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Safety Training

Leading Indicators: Driving Proactive Safety

March 17, 2022
Having a clear picture of what needs to be achieved must be the first step when using leading indicators.

Leading indicators are nothing new to occupational safety. These are metrics that indicate safety performance prior to an incident occurring. Given that occupational injuries resulted in an estimated cost of $171 billion in 2019, there is great potential benefit in proactively addressing hazards to prevent injuries CITATION Nat22 \l 1033 (National Safety Council, 2022).

However, it is not enough to select a few leading indicators and then expect safety performance to improve. To be effective, one must determine which leading indicators to use in each situation, track them accurately and evaluate the results. If any of these steps are not performed fully, then the benefits will be lacking. There will also likely be frustration and wasted effort.

Start with the End in Mind

With our busy schedules and bias toward action, it is tempting to move through the selection process quickly. Resist that temptation. Instead, make sure you have a clear picture of what you are trying to accomplish.

Envision your safety program in the future. How does it look? Think about the perceptions, decisions, stories and behaviors that need to be in place for your future vision  CITATION Mat13 \l 1033 (Mathis & Galloway, 2013).

From there, try to identify the observable signs of a strong safety culture. Is the workplace clean and orderly? Are employees identifying and reporting hazards on their own? What else could you observe? Keep these things in mind as you move forward, identifying actionable areas that will, in turn, determine your leading indicators.

Also, look at your injury data to see what trends are present. There are many ways to do this depending on what you are using and your specific situation. If this is not already in place, a Pareto chart, or bar chart, is good for breaking this down (Figure 1). It helps to visualize the data and target those causes that result in the largest number of incidents.

Depending on the categories used, there will typically be three to four causes that make up around 80% of the items listed. Take some time to reflect when setting this up. The incident data and categories used as the input will need to make sense for your organization.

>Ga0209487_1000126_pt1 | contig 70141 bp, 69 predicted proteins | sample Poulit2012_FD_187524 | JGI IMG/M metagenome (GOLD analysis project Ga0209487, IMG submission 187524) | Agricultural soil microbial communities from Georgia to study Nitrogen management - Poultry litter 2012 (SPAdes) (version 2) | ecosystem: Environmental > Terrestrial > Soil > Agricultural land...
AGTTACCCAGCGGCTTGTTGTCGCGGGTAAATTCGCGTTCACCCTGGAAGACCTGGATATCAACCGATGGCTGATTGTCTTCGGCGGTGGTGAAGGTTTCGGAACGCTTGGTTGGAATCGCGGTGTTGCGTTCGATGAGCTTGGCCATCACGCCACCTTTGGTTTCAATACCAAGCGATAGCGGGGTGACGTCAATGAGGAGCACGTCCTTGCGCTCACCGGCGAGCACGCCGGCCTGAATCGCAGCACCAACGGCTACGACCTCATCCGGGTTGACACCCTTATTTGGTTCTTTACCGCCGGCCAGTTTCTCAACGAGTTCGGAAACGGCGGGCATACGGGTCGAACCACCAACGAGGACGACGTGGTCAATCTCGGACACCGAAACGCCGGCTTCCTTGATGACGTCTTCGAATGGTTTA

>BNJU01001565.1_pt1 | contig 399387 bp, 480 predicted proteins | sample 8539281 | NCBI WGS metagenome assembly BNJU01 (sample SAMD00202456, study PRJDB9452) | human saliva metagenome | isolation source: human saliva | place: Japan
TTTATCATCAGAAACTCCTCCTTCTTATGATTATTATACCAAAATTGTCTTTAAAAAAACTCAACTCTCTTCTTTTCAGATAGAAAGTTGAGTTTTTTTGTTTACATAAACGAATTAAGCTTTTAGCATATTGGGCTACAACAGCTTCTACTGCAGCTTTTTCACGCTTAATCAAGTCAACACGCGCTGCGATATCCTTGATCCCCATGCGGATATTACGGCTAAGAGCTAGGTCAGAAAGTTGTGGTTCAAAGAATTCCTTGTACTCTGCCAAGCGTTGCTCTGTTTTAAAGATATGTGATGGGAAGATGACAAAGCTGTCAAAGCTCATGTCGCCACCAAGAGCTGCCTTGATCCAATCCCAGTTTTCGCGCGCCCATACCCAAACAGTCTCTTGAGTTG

When it comes to leading indicators, there is no set prescription since every organization has its own personality, challenges, culture, history, etc. However, all these things need to be taken into consideration.

Creating a safety vision to guide where you want to go—along with a review of available incident data—allows you to determine what areas need to be improved most. It is also important to not get bogged down here because of the complexities involved. Provide a good, thoughtful analysis to select the results you would like to measure and then move on the next step. Remember, you are after progress, not perfection.

Select Leading Indicators 

Once you have crafted a solid safety vision and reviewed incident data, it is time to select the leading indicators that will move you toward that vision. Think about what you can observe and measure to make that vision a reality. Often, near miss reporting will be an important part of any proactive safety vision.

However, there are other things that are also important. The number of hazards reported (without being a near miss) are another proactive metric. Results from a regular employee perception survey can help gauge the health of the safety culture. Some possible leading indicators to consider are listed in Table 1.